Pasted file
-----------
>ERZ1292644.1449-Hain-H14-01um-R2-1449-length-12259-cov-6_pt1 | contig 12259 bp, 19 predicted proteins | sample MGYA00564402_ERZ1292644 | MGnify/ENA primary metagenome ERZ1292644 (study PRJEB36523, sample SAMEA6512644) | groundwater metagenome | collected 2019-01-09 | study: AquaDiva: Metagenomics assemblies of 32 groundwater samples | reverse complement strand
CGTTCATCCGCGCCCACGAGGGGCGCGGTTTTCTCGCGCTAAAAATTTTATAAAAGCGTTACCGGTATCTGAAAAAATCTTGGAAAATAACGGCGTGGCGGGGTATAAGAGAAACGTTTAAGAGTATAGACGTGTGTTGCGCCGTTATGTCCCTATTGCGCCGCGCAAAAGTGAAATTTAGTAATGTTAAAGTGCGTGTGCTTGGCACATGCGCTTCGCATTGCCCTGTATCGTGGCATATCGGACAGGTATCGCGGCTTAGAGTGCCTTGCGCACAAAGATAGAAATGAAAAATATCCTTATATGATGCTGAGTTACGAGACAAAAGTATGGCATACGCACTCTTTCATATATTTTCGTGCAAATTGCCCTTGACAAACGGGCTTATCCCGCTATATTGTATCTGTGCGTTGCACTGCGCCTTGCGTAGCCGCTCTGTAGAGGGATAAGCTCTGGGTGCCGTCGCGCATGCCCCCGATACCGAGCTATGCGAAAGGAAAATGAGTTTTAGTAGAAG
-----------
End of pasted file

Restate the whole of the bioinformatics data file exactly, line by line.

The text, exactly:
>ERZ1292644.1449-Hain-H14-01um-R2-1449-length-12259-cov-6_pt1 | contig 12259 bp, 19 predicted proteins | sample MGYA00564402_ERZ1292644 | MGnify/ENA primary metagenome ERZ1292644 (study PRJEB36523, sample SAMEA6512644) | groundwater metagenome | collected 2019-01-09 | study: AquaDiva: Metagenomics assemblies of 32 groundwater samples | reverse complement strand
CGTTCATCCGCGCCCACGAGGGGCGCGGTTTTCTCGCGCTAAAAATTTTATAAAAGCGTTACCGGTATCTGAAAAAATCTTGGAAAATAACGGCGTGGCGGGGTATAAGAGAAACGTTTAAGAGTATAGACGTGTGTTGCGCCGTTATGTCCCTATTGCGCCGCGCAAAAGTGAAATTTAGTAATGTTAAAGTGCGTGTGCTTGGCACATGCGCTTCGCATTGCCCTGTATCGTGGCATATCGGACAGGTATCGCGGCTTAGAGTGCCTTGCGCACAAAGATAGAAATGAAAAATATCCTTATATGATGCTGAGTTACGAGACAAAAGTATGGCATACGCACTCTTTCATATATTTTCGTGCAAATTGCCCTTGACAAACGGGCTTATCCCGCTATATTGTATCTGTGCGTTGCACTGCGCCTTGCGTAGCCGCTCTGTAGAGGGATAAGCTCTGGGTGCCGTCGCGCATGCCCCCGATACCGAGCTATGCGAAAGGAAAATGAGTTTTAGTAGAAG